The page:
Not to be confused with the Albrt Brige at Datchet
1864: Act authorising building of Albert Bridge
1873: Albert Bridge built. Originally a cantilever design by Roland Mason Ordish.
710 ft. long. 40 ft. wide. Twin ornamental cast iron towers resting on concrete foundations support the carriageway by cable-stayed rods which fan out from the top of the towers, and by suspension chains.
1873: Albert Bridge in the Illustrated London News -
Albert Bridge, 1873
1878: Albert Bridge, Henry Taunt -
Albert Bridge, Henry Taunt, 1878
© Oxfordshire County Council Photographic Archive ; HT2655
Bridge finances -
The [Albert Bridge] company was formed in 1863. Initially, £55,000 was raised in share capital under the 1864 authorising the bridge, but more was required, and subsequent Acts had to be obtained authorising an extension of the time limit and additional capital. The company took over Battersea Bridge for a Rent Charge of £3,000 in the year their new bridge was opened. The eventual share capital was £90,000 plus £30,000 of debentures. In 1875, a dividend of 5% was paid on the debentures and a mere 2% on the shares. In 1879 the Metropolitan Board of Works paid compensation for the two bridges of £170,305. In view of the time that had elapsed since share subscriptions were first paid, this was not a profitable company.
1884: Albert Bridge significantly modernised by Sir Joseph Bazalgette
1885: Dickens's Dictionary of the Thames:
A handsome new suspension bridge.
1897: Albert Bridge, James Dredge -
Albert Bridge, James Dredge, 1897
© Oxfordshire County Council Photographic Archive ; D230200a
After World War II it was proposed that the bridge be demolished, but, following a high profile local protest from residents (including Sir John Betjeman) it was reprieved and re-opened in 1973 with a weight limit of 2 tons which is still in force. Two cylindrical concrete river piers to support the carriageway were added in the centre of the river. It is the only Central London bridge never to have been replaced.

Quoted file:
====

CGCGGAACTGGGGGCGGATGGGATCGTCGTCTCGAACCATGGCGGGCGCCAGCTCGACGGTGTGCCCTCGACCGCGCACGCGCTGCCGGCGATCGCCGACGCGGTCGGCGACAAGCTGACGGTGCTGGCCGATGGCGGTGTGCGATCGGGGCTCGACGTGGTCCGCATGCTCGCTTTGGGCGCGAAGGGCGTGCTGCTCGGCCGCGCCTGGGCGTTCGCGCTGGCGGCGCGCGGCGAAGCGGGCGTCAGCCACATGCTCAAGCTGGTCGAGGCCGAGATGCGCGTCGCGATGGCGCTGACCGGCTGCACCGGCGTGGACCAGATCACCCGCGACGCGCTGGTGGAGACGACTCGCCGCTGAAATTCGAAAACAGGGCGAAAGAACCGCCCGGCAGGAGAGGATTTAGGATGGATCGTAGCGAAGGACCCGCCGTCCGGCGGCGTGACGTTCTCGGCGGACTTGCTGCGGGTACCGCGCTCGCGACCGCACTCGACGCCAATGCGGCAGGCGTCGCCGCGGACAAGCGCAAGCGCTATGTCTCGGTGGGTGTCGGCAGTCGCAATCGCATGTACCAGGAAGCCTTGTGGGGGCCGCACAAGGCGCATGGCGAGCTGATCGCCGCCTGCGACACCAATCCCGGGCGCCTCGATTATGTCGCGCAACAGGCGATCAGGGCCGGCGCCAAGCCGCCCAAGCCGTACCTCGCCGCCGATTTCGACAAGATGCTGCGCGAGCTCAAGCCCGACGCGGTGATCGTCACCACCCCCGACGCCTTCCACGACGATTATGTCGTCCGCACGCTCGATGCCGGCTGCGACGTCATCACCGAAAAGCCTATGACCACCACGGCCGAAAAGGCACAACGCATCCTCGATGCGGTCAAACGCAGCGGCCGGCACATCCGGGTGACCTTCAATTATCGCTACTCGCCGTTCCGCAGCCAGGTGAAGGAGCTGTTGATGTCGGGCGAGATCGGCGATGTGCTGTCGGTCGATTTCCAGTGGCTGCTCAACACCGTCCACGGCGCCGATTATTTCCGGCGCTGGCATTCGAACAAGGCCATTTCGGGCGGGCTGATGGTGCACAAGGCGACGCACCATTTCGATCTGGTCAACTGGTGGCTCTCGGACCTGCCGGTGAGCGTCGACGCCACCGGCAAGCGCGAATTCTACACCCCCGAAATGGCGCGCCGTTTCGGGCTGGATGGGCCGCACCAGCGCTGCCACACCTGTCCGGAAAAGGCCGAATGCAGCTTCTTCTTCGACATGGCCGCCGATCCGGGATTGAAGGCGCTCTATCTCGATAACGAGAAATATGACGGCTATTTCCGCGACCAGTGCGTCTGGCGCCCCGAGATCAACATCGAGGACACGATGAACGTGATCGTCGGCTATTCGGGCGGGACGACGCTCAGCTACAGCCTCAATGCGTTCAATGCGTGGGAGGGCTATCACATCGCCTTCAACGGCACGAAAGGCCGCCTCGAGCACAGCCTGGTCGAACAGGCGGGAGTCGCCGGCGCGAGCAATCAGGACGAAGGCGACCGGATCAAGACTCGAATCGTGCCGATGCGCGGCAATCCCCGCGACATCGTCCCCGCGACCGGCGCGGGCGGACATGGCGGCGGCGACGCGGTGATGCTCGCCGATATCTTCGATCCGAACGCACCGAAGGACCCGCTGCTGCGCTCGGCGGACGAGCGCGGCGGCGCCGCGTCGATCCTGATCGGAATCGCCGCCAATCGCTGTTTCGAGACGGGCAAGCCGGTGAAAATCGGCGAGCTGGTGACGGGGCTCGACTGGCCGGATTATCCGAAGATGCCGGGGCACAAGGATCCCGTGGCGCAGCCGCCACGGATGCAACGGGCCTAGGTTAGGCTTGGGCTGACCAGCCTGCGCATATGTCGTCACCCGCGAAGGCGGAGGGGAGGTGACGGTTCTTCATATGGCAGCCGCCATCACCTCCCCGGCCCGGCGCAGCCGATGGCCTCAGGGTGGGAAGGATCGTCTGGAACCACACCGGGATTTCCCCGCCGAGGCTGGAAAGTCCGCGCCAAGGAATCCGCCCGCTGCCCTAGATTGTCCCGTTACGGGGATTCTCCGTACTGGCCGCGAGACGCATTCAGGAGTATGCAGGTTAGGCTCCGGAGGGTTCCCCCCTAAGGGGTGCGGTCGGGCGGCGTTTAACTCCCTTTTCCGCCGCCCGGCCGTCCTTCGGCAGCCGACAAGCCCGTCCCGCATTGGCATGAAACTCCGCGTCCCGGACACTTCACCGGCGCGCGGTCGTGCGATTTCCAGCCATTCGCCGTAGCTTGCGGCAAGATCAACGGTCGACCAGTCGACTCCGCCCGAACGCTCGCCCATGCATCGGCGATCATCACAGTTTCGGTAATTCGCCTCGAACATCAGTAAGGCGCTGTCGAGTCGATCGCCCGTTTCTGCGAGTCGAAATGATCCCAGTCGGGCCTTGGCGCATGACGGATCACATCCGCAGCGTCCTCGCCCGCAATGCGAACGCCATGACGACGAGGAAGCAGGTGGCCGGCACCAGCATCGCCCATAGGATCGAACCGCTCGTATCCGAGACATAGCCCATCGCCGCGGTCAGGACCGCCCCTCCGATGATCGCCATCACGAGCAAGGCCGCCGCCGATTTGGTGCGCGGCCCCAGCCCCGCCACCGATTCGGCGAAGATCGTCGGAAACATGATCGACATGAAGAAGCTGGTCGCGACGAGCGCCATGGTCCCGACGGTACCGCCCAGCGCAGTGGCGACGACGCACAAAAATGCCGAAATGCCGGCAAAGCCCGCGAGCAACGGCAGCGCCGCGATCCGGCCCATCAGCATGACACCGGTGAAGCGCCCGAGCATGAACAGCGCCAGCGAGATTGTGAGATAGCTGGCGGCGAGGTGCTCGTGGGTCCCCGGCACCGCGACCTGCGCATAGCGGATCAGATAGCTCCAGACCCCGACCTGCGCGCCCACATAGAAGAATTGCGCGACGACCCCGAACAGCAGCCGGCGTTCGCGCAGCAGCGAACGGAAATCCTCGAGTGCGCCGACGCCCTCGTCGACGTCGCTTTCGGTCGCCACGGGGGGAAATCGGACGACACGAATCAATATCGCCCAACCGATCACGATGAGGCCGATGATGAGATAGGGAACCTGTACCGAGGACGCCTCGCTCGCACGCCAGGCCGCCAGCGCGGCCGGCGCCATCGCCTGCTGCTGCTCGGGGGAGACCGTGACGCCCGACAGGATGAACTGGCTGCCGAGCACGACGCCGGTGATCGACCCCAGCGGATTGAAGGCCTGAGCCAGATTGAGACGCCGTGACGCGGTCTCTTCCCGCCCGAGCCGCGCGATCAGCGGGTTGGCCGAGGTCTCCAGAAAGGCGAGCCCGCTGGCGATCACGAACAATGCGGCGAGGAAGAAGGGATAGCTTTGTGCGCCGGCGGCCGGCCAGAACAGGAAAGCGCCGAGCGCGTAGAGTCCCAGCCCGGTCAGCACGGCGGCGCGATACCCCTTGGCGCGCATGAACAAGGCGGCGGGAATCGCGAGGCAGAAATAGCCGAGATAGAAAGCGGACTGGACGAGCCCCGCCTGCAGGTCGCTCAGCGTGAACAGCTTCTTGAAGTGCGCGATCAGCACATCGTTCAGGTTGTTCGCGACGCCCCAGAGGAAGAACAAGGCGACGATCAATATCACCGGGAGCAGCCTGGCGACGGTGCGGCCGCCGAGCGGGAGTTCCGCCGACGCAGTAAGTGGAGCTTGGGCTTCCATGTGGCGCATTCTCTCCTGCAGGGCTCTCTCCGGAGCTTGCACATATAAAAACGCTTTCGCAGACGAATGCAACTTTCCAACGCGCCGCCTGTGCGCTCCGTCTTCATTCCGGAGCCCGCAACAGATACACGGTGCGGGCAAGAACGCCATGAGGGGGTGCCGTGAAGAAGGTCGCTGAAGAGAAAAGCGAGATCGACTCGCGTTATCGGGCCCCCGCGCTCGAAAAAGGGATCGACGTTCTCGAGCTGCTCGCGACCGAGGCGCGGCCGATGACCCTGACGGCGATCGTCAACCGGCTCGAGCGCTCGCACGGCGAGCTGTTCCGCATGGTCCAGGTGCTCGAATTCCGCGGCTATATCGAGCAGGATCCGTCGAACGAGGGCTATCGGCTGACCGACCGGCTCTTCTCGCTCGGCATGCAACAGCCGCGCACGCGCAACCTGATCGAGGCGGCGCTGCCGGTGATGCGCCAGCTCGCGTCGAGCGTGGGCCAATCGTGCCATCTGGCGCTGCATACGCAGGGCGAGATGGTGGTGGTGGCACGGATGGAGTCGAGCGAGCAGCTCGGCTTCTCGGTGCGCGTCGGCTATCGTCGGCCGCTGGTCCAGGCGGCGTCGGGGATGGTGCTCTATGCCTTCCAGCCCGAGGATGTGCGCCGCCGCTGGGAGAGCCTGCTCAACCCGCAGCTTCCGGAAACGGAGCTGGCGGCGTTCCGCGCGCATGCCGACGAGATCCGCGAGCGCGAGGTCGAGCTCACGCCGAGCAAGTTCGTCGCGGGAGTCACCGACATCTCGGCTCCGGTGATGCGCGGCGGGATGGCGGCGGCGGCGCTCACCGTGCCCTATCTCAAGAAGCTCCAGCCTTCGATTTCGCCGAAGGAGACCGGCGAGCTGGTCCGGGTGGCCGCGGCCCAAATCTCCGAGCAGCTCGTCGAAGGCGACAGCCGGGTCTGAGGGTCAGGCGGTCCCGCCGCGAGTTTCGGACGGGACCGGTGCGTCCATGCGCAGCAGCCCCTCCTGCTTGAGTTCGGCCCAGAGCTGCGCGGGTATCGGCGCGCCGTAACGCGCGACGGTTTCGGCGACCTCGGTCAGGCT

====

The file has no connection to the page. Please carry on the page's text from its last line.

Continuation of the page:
John Betjeman -
... shining with electric lights, grey and airy against the London sky;
it is one of the beauties of the London river.
The bridge is not strong enough to carry modern traffic and there is now a two ton weight limit on traffic that crosses this bridge. Interesting reminders are the notices on the bridge which instruct marching troops to break step. (Perhaps these should have been on the Millenium Footbridge?) The Albert Bridge is at its most beautiful at night when it is illuminated by thousands of electric light bulbs.
2010: Albert Bridge closed to road traffic February 2010 to July 2011 -
Kensington and Chelsea council conceded drivers would face delays
but insisted the work was necessary to refurbish and strengthen the structure.
The £7.2million project, funded by the council and Transport for London, will include removing all the paint and repainting the whole bridge, putting in new, more efficient lights, refurbishing the toll booths and relaying the entire road surface.
The 710ft grade two listed Albert Bridge will be open to pedestrians and cyclists who dismount. However, buses and heavy vehicles will still not be allowed to cross the bridge when the work is completed.
Kensington and Chelsea transport spokesman Nicholas Paget-Brown said: The bridge is showing the signs of age. I appreciate that there will be disruption while the work is carried out, but by returning Albert Bridge to its former glory, residents and visitors to the area will be able to rest assured that they will have a bridge fit for the future.